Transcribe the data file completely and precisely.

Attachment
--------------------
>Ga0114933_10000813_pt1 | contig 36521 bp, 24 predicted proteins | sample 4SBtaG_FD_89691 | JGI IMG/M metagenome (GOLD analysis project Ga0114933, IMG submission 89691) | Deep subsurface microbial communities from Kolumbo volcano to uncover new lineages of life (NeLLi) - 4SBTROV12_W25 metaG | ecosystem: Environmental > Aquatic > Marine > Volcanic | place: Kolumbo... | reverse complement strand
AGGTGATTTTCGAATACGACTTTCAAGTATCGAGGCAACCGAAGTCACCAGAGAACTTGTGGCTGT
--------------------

>Ga0114933_10000813_pt1 | contig 36521 bp, 24 predicted proteins | sample 4SBtaG_FD_89691 | JGI IMG/M metagenome (GOLD analysis project Ga0114933, IMG submission 89691) | Deep subsurface microbial communities from Kolumbo volcano to uncover new lineages of life (NeLLi) - 4SBTROV12_W25 metaG | ecosystem: Environmental > Aquatic > Marine > Volcanic | place: Kolumbo... | reverse complement strand
AGGTGATTTTCGAATACGACTTTCAAGTATCGAGGCAACCGAAGTCACCAGAGAACTTGTGGCTGT